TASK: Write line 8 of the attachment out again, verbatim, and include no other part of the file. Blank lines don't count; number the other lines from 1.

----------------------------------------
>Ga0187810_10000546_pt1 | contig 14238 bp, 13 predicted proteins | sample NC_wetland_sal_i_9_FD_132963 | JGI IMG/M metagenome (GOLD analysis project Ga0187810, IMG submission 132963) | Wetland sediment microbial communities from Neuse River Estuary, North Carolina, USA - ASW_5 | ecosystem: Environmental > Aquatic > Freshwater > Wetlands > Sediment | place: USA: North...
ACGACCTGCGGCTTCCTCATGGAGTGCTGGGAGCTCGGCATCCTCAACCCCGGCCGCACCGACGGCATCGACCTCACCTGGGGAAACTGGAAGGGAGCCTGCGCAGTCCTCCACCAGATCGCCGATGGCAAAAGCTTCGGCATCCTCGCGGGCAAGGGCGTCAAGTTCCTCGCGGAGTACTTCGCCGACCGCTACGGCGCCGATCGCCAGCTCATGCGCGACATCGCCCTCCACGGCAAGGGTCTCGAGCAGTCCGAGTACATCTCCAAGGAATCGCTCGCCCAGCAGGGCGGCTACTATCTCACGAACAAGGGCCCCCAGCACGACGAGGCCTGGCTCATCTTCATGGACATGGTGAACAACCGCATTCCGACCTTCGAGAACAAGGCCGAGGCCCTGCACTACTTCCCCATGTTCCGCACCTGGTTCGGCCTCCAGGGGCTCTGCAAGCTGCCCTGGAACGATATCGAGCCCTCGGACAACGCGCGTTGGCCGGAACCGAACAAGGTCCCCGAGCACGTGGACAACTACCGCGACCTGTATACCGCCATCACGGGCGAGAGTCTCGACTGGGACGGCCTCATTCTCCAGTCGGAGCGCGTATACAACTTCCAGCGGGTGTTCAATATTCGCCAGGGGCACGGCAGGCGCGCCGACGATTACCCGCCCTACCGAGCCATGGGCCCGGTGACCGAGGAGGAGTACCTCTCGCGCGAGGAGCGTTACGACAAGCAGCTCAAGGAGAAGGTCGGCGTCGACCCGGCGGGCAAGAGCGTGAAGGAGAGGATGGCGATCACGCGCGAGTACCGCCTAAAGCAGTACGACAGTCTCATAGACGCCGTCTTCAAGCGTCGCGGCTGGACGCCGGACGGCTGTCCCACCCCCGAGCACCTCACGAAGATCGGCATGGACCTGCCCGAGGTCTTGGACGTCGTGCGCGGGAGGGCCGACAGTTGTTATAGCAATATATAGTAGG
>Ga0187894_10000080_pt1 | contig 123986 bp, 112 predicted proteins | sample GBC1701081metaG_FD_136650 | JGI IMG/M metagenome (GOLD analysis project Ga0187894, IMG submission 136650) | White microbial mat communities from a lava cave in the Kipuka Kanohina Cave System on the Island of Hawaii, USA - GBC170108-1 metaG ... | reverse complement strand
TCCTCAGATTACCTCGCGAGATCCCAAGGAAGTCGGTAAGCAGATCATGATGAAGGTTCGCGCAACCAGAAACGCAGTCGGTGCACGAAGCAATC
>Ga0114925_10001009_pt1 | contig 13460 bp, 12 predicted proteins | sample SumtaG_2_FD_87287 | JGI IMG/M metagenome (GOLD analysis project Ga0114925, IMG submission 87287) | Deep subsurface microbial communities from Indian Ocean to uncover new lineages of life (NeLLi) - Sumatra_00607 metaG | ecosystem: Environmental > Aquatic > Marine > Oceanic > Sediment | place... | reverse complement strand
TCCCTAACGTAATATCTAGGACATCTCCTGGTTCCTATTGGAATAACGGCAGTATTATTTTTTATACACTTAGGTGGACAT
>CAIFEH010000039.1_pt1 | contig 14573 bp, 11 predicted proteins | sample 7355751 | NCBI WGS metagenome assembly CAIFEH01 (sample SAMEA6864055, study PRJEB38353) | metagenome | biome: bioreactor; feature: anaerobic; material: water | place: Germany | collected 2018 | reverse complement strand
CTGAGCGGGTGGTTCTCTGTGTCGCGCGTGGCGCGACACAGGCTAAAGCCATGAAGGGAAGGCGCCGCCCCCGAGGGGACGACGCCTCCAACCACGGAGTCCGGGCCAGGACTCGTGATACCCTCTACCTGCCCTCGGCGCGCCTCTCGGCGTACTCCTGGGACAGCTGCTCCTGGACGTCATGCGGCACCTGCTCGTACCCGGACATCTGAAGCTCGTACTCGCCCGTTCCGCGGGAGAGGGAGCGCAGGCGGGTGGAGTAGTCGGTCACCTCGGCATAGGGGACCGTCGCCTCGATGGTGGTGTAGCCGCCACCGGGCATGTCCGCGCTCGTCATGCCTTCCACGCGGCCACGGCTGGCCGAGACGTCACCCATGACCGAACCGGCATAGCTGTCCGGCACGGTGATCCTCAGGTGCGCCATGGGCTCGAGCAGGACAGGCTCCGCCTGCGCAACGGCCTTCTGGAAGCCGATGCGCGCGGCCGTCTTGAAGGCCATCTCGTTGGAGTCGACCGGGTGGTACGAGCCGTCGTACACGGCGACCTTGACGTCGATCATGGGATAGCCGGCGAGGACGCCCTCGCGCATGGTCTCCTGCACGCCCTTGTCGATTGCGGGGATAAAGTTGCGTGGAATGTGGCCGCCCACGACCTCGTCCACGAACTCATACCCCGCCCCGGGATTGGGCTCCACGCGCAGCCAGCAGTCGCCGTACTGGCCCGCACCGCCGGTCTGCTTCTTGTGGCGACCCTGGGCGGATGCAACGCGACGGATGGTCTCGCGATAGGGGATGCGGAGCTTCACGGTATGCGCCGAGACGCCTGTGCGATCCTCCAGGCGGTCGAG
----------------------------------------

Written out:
CTGAGCGGGTGGTTCTCTGTGTCGCGCGTGGCGCGACACAGGCTAAAGCCATGAAGGGAAGGCGCCGCCCCCGAGGGGACGACGCCTCCAACCACGGAGTCCGGGCCAGGACTCGTGATACCCTCTACCTGCCCTCGGCGCGCCTCTCGGCGTACTCCTGGGACAGCTGCTCCTGGACGTCATGCGGCACCTGCTCGTACCCGGACATCTGAAGCTCGTACTCGCCCGTTCCGCGGGAGAGGGAGCGCAGGCGGGTGGAGTAGTCGGTCACCTCGGCATAGGGGACCGTCGCCTCGATGGTGGTGTAGCCGCCACCGGGCATGTCCGCGCTCGTCATGCCTTCCACGCGGCCACGGCTGGCCGAGACGTCACCCATGACCGAACCGGCATAGCTGTCCGGCACGGTGATCCTCAGGTGCGCCATGGGCTCGAGCAGGACAGGCTCCGCCTGCGCAACGGCCTTCTGGAAGCCGATGCGCGCGGCCGTCTTGAAGGCCATCTCGTTGGAGTCGACCGGGTGGTACGAGCCGTCGTACACGGCGACCTTGACGTCGATCATGGGATAGCCGGCGAGGACGCCCTCGCGCATGGTCTCCTGCACGCCCTTGTCGATTGCGGGGATAAAGTTGCGTGGAATGTGGCCGCCCACGACCTCGTCCACGAACTCATACCCCGCCCCGGGATTGGGCTCCACGCGCAGCCAGCAGTCGCCGTACTGGCCCGCACCGCCGGTCTGCTTCTTGTGGCGACCCTGGGCGGATGCAACGCGACGGATGGTCTCGCGATAGGGGATGCGGAGCTTCACGGTATGCGCCGAGACGCCTGTGCGATCCTCCAGGCGGTCGAG